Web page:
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Last updated : Nov 2009
Indonesia Business
Indonesia Business Overview - TravelPuppy.com
Indonesia Economy

One World Bank official described the catastrophic breakdown of the Indonesian economy in 1997 as ‘The most dramatic economic collapse anywhere in the past five decades’. By 1998, economic output in Indonesia had declined by more than 12 % and the national currency, the Rupiah, lost over 80 % of its value. The financial crash occurred after more than 10 years of uninterrupted growth at between 8 and 10 % annually. In January 1998, the International Monetary Fund was forced into providing its largest-ever financial rescue package, US$ 43 billion, in order to avoid total economic collapse.

Since 2000 Indonesia has experienced a steady annual growth of around 4 %. Inflation hovers at around 7 %, and unemployment remains high at 11 % of the workforce. Only limited measures have been taken to deal with the structural problems which previously plagued the economy. The Suharto old system of ‘crony capitalism’ still is present, and reforms to the country’s financial system have yet to be effected.

Thirty years earlier, as economic expansion began in earnest after the upheavals of the mid-1960's, Indonesia was far less developed than several of its neighbours. However, it was able to exploit its large mineral resources as a foundation on which to build an industrial economy. Natural gas and oil are the most significant raw materials produced by Indonesia; it is 1 of the largest exporters of liquefied natural gas. It is also the 2nd largest producer of tin and extracts huge quantities of other metals and metal ores (bauxite, gold, copper, silver, and nickel) as well as coal and rubber. Much of the processing of these products is done within Indonesia.

The agricultural sector (including forestry and fishing) is significant but more as a source of employment rather than for its contribution to the economy, it accounts for half the work force. The service sector has grown rapidly from the beginning of the 1980's and tourism has become a major industry and an important source of foreign exchange.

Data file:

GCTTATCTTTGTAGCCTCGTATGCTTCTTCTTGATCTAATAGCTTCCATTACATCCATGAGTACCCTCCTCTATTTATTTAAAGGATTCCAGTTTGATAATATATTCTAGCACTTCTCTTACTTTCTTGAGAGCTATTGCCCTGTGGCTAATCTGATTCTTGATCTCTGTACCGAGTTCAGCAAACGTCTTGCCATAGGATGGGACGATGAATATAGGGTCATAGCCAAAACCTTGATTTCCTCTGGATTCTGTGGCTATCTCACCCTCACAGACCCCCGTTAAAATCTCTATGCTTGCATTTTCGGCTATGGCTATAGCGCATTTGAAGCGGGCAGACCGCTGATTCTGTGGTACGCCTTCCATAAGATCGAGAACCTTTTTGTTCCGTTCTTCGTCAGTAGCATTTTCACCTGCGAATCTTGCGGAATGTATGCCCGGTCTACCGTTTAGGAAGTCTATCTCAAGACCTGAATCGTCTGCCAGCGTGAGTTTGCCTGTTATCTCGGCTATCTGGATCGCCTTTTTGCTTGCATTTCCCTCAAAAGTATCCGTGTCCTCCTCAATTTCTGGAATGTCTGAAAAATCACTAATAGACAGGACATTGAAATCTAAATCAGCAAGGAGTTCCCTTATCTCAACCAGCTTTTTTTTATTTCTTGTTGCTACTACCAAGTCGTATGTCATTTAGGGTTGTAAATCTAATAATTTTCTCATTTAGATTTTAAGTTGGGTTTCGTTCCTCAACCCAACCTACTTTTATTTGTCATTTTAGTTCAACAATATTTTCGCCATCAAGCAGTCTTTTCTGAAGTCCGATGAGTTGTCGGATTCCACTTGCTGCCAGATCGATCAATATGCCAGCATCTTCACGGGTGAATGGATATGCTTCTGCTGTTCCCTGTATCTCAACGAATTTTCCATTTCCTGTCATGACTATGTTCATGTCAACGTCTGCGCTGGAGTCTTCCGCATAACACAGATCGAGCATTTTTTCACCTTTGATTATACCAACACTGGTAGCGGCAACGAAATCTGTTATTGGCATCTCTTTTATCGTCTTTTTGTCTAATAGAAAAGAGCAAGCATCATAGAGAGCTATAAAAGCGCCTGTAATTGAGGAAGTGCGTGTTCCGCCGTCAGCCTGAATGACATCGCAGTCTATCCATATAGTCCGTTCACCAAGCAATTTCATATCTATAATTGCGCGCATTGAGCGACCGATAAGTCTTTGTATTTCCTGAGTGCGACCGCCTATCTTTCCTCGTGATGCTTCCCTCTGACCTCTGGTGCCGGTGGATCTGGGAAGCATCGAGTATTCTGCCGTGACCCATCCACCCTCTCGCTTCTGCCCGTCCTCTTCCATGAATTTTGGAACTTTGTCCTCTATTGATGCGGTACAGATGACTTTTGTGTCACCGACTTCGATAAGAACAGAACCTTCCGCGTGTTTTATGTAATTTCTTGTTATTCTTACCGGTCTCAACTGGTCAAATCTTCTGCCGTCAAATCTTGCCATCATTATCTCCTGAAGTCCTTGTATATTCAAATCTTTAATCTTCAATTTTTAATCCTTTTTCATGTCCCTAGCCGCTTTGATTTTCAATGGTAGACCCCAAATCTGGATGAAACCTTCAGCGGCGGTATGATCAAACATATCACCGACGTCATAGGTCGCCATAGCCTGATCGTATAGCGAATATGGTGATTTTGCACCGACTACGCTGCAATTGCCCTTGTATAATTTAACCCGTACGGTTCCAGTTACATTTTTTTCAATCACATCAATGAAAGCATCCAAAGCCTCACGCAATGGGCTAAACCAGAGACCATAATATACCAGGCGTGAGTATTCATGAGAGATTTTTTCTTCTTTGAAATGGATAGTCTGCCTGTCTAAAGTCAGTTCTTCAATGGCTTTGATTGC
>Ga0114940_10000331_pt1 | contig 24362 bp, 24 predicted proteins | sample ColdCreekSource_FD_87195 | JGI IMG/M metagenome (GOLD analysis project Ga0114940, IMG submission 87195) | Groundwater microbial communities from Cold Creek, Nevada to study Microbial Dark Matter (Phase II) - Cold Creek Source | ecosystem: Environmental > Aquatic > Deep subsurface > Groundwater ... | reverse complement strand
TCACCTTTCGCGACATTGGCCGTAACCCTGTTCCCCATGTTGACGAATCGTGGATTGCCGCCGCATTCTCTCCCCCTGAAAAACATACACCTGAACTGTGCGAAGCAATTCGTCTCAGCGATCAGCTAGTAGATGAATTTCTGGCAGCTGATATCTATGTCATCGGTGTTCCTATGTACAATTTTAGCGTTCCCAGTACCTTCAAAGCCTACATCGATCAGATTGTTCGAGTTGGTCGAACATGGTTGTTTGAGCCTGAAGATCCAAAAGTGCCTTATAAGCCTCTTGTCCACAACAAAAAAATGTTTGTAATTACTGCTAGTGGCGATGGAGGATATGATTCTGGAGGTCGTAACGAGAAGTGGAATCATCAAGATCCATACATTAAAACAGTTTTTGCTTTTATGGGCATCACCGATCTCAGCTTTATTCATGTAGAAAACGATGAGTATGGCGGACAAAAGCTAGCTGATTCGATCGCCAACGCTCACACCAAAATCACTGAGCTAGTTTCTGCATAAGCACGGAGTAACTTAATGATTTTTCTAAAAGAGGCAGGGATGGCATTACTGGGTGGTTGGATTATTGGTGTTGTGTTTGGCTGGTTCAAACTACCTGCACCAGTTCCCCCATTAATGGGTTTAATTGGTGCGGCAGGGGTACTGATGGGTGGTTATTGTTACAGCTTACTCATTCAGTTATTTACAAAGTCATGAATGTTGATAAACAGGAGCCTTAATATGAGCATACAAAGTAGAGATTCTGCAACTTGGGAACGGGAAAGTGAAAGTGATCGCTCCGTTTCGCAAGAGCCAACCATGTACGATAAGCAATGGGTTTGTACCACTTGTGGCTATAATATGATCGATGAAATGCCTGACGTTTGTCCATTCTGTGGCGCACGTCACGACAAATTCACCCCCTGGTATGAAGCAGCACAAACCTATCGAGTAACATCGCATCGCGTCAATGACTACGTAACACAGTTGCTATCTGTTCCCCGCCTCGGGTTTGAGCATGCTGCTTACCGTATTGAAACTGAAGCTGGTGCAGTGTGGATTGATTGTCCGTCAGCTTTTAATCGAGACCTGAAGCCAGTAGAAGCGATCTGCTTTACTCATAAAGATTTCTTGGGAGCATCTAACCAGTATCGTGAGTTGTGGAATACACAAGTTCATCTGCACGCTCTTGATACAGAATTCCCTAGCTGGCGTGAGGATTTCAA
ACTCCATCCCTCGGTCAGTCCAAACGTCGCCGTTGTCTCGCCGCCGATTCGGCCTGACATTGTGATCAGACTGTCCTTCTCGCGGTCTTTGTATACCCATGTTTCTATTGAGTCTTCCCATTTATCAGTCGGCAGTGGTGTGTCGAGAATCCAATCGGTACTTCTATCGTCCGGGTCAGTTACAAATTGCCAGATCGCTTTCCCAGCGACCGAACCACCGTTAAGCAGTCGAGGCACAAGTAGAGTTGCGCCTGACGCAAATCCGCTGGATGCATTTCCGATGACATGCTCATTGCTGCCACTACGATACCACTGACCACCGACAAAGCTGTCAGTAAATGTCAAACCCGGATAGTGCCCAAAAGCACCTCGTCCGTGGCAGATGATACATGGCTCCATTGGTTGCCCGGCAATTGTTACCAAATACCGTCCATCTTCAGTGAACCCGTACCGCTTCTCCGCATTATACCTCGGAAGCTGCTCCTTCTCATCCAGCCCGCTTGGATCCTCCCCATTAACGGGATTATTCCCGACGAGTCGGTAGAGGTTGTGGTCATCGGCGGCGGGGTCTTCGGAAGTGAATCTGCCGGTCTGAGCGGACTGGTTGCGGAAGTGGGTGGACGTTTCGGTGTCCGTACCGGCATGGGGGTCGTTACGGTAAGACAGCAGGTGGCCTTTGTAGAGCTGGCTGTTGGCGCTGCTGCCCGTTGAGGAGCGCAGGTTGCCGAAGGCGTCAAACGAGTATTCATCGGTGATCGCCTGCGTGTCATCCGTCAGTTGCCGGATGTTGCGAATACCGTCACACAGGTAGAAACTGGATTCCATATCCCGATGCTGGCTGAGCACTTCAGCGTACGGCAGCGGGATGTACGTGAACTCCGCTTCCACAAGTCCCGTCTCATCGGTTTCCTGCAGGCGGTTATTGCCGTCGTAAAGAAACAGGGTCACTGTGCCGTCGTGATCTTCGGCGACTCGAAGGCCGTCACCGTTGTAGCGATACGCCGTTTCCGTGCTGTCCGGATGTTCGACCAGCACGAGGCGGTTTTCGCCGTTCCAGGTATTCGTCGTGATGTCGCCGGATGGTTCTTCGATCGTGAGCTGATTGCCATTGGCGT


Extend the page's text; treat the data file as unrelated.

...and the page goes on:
Communications, transport, financial services and international freight traffic also made significant contributions. The manufacturing industry, which developed from non-existence in 1965 to its mid-1990's position of providing 1 quarter of economic output. This sector received most of the attention from the Government (as well as outsiders) and announced the country's arrival as a fully fledged ‘Asian Tiger’ economy. Despite the high profile of the aerospace, vehicle and electronics industries, Indonesia’s manufacturing success is rooted in less glamorous areas such as food processing, textiles, tobacco and timber products.

The majority of Indonesia’s trade is conducted within the region, especially with Japan (which accounts for approximately 1 quarter of total trade), Korea, Singapore, Australia and China (including Hong Kong). Outside the region, Germany and the United States of America are its major trading partners.


Business should be conducted through a local agent and tends to be slow. Visiting business cards are widely used. It is customary to shake hands and give a slight bow with the head on meeting and taking leave. Printed materials should be in English, and prices should be quoted in US Dollars as well as Pounds Sterling.

Private office hours: Monday-Friday 08:00-16:00 or 09:00-17:00.

Government office hours: Monday-Thursday 08:00-14:30, Fridays 08:00-12:00.

Commercial Information

The following organisation can offer information and advice:

Kamar Dagang dan Industri Indonesia (KADIN) (Indonesian Chamber of Commerce and Industry)

Address: 3rd-5th Floors, Chandra Building, Jalan M H Thamrin 20, Jakarta 10350

Telephone: (21) 324 000

Facsimile: (21) 315 0241).

Conferences and Conventions

The Balai Sidang Jakarta Convention Centre can hold up to 5,000 people. For assistance in organising a conference or convention in Indonesia, contact the Directorate-General of Tourism or the Indonesia Tourism Promotion Board or a representative IPTO office (see Contact section).
Useful travel links
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Doing Business doing business in Indonesia